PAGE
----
Additionally, clove extract has been studied for its potential for treating inflammatory bowel disease (IBD) [63]. Clove extract reduced inflammation and damage to the colon in rodents with induced colitis. The study demonstrated that clove extract reduced the activity of inflammatory enzymes such as myeloperoxidase (MPO) and the levels of inflammatory cytokines [64]. The study investigated the potential anti-aging effects of clove extract and eugenol on UVB-irradiated normal human dermal fibroblasts and hairless mice [65]. The results showed that extract and eugenol suppressed matrix metalloproteinase secretion and activator protein 1 phosphorylation while activating nuclear erythroid 2-related factor/antioxidant-response element signalling and inhibiting nuclear factor-κB and interleukin-6 expression. In vivo, the extract improved procollagen type I and elastin levels via TGF/Smad signalling, reduced wrinkles, and increased filament aggregating protein. The study concluded that the clove extract effectively ameliorated UVB-induced photoaging and has potential as a natural anti-aging product.
Moreover, clove extract has anti-inflammatory effects on the skin [66]. It has been applied topically in creams and ointments to treat acne, eczema, and psoriasis, which induce inflammation and redness.

3.3. Antimicrobial

It has been discovered that clove extract has substantial antimicrobial activity against a broad spectrum of microorganisms, including bacteria, fungi, and viruses [67]. This activity can be ascribed to eugenol, the primary bioactive compound in clove extract. Eugenol is known to disrupt the cell membranes of microorganisms and inhibit their growth and reproduction [68]. Oulkheir et al. [69] demonstrated that clove extract possesses potent antibacterial activity against various bacteria, including Gram-positive and Gram-negative bacteria. Clove extract was also found to inhibit the growth of methicillin-resistant Staphylococcus aureus (MRSA), an antibiotic-resistant strain of bacteria [70]. El-Shouny et al. [71] also demonstrated that clove extract is effective against Helicobacter pylori, a bacterium that is a leading cause of stomach ulcers and stomach cancer.

3.4. Antifungal Activity

Clove extract has been found to have significant antifungal activity against a wide range of fungi. Eugenol is known to disrupt the cell membranes and inhibit the growth and reproduction of fungi [68]. Several studies have investigated the antifungal activity of clove extract against Candida albicans [72]. The study showed that when applied topically, eugenol reduced the severity of skin infections caused by Candida albicans. Moreover, clove extract has been investigated for its potential to treat other fungal infections. Studies have shown that clove extract has antifungal activity against other pathogenic fungi, such as Aspergillus flavus, a common cause of food spoilage and respiratory infections [73]. In addition, clove extract has been studied for its potential to prevent viral infections. Several varieties of viruses, such as herpes simplex virus (HSV), influenza virus, and human immunodeficiency virus (HIV), can be inhibited by clove extract, according to scientific studies [74].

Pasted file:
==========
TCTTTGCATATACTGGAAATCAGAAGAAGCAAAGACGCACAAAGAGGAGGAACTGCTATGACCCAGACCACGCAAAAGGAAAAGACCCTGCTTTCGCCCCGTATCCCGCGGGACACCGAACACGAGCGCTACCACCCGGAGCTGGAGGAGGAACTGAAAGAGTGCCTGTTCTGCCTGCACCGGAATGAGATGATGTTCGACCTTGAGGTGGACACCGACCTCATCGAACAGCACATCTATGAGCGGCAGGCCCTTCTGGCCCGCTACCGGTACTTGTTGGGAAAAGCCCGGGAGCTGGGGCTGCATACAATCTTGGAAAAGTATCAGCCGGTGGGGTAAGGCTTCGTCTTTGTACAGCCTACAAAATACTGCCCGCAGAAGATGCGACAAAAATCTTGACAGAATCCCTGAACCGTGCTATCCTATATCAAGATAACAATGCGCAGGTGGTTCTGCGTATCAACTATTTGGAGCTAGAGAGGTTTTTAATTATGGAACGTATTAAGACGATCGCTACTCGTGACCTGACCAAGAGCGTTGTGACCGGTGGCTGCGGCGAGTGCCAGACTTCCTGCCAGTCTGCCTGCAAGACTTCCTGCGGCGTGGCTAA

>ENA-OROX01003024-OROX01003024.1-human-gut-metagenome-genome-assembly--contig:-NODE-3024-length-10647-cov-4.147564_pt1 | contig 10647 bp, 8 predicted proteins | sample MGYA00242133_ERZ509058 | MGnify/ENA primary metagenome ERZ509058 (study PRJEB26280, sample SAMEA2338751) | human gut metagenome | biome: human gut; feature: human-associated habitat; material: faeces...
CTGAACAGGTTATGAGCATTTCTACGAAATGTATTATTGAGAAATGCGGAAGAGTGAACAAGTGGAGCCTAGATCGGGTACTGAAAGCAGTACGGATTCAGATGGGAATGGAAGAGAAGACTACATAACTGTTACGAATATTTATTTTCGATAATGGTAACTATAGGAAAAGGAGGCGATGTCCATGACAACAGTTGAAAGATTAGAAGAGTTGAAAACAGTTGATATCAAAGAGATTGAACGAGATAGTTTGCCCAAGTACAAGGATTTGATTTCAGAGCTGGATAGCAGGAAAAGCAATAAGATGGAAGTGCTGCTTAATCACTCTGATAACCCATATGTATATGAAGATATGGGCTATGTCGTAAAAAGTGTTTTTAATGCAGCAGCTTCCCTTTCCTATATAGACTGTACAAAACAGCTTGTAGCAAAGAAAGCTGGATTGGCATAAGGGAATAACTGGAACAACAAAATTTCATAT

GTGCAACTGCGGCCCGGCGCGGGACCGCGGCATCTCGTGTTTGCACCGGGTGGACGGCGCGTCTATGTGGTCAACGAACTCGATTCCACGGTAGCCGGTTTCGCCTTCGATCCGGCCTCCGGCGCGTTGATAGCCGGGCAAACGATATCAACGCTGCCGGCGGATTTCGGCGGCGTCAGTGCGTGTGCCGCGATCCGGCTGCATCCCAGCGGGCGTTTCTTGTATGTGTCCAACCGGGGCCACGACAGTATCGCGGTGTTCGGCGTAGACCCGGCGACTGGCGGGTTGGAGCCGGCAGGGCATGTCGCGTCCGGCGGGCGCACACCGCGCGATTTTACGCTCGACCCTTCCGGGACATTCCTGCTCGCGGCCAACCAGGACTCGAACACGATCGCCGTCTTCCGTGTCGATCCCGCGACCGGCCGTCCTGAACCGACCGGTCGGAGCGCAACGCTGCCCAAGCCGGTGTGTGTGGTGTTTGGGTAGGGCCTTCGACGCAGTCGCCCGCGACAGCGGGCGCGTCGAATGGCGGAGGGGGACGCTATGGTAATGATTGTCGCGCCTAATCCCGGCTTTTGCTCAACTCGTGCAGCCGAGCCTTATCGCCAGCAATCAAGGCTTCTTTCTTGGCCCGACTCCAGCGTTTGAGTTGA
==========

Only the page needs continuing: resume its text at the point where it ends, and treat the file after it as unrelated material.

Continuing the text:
3.5. Wound Healing

Clove extract has been found to have potential wound-healing properties due to its antimicrobial and anti-inflammatory effects [62]. Clove extract has anti-inflammatory properties that can help to reduce swelling and pain associated with wounds. Inflammation is an essential part of the wound-healing process. However, excessive inflammation can delay healing and cause tissue damage. Eugenol, the main bioactive compound in clove extract, has been shown to accelerate wound healing by promoting angiogenesis, increasing collagen production, and reducing inflammation [75]. In addition, eugenol has been found to increase the expression of growth factors that are involved in the wound-healing process, such as vascular endothelial growth factor (VEGF) and transforming growth factor beta (TGF-β) [76]. This promotes angiogenesis, which is the formation of new blood vessels, and stimulates the growth of fibroblasts, which produce collagen and help repair damaged tissue. Eugenol has been shown to inhibit the production of pro-inflammatory cytokines, such as interleukin-1 beta (IL-1β) and tumour necrosis factor-alpha (TNF-α), which can contribute to excessive inflammation [29].

4. Application of Clove Extract

As a result of its diverse bioactive compounds and advantageous properties, clove extract has a vast array of potential applications. Clove extract is a versatile natural substance with numerous potential applications in various industries. It is a valuable ingredient for promoting health and well-being due to its abundant bioactive compounds and beneficial properties. The following are prevalent applications of clove extract:
  • Food and beverage industry: Due to its robust flavour and antimicrobial properties, clove extract can be used as a natural food flavouring agent and preservative. It is a prevalent ingredient in baked goods, chewing gum, and beverages [77].
  • Oral care products: Clove extract is a natural treatment for various oral health conditions, including toothache, bad door, and gum disease. It is a ubiquitous component of toothpaste, mouthwash, and dental floss [78].
  • Skincare products: Clove extract’s antimicrobial and antioxidant properties make it an effective treatment for acne, wrinkles, and other skin conditions. Creams, lotions, and cleansers typically contain this ingredient [79].
  • Nutraceuticals: Clove extract is a rich source of potentially beneficial bioactive compounds. It is frequently used as a dietary supplement to enhance digestion, reduce inflammation, and strengthen the immune system [80].